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Sutton Hoo: Cut-throat competition for Anglo-Saxon chess champs

11:30 12 August 2014

Hnefatafi championship at Sutton Hoo. An Anglo Saxon and Viking version of Chess.  Shane and Brain Wilson, Ian and Angelica Kirkbride, Pete Jennings, Gregg McDowell and Guy Lown

Hnefatafi championship at Sutton Hoo. An Anglo Saxon and Viking version of Chess. Shane and Brain Wilson, Ian and Angelica Kirkbride, Pete Jennings, Gregg McDowell and Guy Lown

Visitors to a celebrated archeological site in Suffolk arrived hoping that the ancient Anglo-Saxon version of chess was easier to play than it is to pronounce.

Sutton Hoo, near Woodbridge, invited people along to learn the game and even participate in the national Hnefatafl championships.

Hnefatafl has links to the National Trust site as pieces were found with the dead warriors buried in some of the mounds 75 years ago.

The unusual game was brought to Sutton Hoo by Anglo Saxon re-enactment group Ealdfaeder - meaning ‘Old Father’ or ‘Ancestor’.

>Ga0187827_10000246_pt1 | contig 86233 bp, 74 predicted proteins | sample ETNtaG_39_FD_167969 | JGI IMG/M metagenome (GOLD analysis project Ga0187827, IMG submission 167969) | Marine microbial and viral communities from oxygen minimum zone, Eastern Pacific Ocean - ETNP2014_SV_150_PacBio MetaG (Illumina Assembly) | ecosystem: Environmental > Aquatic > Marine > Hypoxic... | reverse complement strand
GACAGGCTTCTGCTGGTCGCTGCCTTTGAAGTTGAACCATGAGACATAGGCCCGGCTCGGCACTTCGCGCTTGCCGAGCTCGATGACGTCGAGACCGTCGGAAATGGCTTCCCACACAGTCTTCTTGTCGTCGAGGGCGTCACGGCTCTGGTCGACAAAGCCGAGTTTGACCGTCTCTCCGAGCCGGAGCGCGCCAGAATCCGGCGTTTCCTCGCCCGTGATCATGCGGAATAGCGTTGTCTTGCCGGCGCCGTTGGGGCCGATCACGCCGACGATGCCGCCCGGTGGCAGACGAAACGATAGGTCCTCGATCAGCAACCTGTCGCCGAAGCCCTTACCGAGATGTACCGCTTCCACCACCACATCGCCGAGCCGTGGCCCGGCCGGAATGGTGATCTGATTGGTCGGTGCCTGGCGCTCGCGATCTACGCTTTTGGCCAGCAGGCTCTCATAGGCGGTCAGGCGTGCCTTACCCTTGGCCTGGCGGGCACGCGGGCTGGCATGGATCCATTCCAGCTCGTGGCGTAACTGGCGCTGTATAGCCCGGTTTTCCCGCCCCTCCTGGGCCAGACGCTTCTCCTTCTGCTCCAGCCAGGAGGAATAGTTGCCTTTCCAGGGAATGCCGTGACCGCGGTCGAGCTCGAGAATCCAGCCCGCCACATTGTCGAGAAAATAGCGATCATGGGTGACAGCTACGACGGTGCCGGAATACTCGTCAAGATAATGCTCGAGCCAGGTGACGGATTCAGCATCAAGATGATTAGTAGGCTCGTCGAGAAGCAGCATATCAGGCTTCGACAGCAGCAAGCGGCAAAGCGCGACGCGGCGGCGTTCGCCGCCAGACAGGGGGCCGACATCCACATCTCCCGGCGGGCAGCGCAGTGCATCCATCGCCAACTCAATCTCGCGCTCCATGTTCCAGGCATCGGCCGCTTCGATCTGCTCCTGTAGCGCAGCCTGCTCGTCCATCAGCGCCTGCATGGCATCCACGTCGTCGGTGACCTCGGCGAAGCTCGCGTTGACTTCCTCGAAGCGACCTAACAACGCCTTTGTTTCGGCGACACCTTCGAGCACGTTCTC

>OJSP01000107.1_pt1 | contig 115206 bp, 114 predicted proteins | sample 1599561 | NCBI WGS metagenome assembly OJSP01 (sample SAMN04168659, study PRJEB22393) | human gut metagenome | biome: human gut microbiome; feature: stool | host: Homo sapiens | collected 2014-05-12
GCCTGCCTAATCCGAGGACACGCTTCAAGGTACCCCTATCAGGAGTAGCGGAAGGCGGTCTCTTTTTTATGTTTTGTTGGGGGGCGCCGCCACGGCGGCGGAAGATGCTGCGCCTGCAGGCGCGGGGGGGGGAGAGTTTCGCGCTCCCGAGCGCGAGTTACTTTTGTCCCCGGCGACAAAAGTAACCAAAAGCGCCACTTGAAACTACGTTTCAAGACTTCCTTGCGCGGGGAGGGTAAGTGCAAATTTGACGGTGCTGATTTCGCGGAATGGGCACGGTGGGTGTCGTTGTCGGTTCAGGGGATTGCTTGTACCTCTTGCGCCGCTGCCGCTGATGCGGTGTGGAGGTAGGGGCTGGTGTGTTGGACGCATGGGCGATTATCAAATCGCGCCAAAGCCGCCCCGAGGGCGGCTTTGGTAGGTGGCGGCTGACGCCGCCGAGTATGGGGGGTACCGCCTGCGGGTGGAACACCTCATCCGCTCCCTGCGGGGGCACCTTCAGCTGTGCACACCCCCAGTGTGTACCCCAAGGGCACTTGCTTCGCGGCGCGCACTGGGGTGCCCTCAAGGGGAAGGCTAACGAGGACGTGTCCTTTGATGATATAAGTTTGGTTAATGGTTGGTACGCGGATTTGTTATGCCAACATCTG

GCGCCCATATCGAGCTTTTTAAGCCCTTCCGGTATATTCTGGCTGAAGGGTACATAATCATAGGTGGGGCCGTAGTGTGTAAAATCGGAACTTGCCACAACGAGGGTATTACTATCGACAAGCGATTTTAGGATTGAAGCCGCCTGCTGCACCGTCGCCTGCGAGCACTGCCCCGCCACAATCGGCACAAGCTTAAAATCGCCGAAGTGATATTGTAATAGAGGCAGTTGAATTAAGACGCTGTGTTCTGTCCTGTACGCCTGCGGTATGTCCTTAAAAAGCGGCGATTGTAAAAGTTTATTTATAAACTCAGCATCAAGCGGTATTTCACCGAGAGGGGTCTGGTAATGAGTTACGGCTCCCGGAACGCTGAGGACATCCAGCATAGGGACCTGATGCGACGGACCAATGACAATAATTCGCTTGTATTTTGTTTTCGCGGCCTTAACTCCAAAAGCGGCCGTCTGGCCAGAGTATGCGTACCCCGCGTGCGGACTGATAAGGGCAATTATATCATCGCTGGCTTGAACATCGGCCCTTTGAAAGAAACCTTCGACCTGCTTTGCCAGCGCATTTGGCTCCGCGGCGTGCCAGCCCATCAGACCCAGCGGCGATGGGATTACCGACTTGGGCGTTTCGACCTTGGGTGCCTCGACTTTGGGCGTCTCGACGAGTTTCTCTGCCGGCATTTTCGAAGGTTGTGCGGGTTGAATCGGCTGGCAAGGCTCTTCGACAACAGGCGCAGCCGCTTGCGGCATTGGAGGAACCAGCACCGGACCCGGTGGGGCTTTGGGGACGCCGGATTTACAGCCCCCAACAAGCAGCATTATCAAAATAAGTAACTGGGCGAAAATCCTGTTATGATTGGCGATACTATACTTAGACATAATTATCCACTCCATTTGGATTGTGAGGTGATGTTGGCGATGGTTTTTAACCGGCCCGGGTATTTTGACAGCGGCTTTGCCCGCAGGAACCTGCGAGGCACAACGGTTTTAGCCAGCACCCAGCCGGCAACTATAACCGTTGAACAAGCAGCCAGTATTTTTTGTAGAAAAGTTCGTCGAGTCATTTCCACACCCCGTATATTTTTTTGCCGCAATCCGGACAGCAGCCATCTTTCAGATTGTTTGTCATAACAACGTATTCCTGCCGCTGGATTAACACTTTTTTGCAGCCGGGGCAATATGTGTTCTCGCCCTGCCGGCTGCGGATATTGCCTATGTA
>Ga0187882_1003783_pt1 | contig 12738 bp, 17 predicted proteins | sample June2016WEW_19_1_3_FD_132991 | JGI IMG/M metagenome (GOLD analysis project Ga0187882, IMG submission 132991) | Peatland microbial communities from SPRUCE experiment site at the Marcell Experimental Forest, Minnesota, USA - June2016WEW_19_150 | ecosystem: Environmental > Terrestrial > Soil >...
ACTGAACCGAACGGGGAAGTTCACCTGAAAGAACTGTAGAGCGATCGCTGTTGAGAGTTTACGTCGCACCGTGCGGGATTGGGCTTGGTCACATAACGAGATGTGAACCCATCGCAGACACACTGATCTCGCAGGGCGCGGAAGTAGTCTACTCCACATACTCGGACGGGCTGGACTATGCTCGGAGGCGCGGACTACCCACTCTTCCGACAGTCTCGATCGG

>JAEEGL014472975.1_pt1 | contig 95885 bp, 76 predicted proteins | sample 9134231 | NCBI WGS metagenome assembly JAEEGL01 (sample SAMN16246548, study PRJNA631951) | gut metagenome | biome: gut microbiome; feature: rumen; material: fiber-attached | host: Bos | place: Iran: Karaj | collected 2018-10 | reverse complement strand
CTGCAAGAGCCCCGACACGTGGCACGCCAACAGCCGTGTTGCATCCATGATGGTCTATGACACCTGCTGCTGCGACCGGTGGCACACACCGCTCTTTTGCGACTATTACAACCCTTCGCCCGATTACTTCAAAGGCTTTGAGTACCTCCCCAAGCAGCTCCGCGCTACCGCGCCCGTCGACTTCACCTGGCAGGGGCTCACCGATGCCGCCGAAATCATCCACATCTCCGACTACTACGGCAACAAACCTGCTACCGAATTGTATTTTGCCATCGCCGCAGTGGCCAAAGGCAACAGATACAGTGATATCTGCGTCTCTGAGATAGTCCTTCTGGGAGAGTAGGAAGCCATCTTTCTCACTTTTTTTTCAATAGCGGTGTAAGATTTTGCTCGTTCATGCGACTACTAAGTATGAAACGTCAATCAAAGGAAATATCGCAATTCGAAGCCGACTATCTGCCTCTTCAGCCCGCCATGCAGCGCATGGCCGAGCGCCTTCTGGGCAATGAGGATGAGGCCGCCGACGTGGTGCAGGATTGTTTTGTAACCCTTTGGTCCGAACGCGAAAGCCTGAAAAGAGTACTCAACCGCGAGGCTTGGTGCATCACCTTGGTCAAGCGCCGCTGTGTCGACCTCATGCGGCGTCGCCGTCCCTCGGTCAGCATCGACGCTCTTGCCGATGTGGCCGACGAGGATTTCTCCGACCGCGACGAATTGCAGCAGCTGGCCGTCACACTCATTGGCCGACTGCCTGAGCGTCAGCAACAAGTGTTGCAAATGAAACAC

Pete Jennings, one of Ealdfaeder’s organisers said: ‘The Saxon/Viking board game Hnefatafl, which means King’s Table, can be learnt in a couple of minutes. It is the fiendish tactics that make it fun though.”

Mr Jennings was also there to defend the English National Hnefatafl Champion title he won in 2013.

Sutton Hoo is famous for being the site of the largest and best preserved ship burial known on English soil.

Though the ship itself had long dissolved into sand, many of its treasures remained, arranged around the burial of a king or great warrior.

Ruaidhri O’Mahony, National Trust visitor operations manager at Sutton Hoo, said: “One of the discoveries found in the royal burial was a collection of playing pieces.

“The Anglo Saxons very much enjoyed playing games using counters or figures, and the remains of such games are often found in Saxon graves of all social levels.

“Strangely, one of the ivory characters of the Sutton Hoo burial had been separated from the rest, wrapped in textiles and placed in a silver bowl. We can only speculate about the meaning of this mysterious arrangement.”

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Storm Doris descended on Suffolk yesterday causing disruption, damage and travel misery for thousands.

Storm Doris has caused widespread disruption across Essex.

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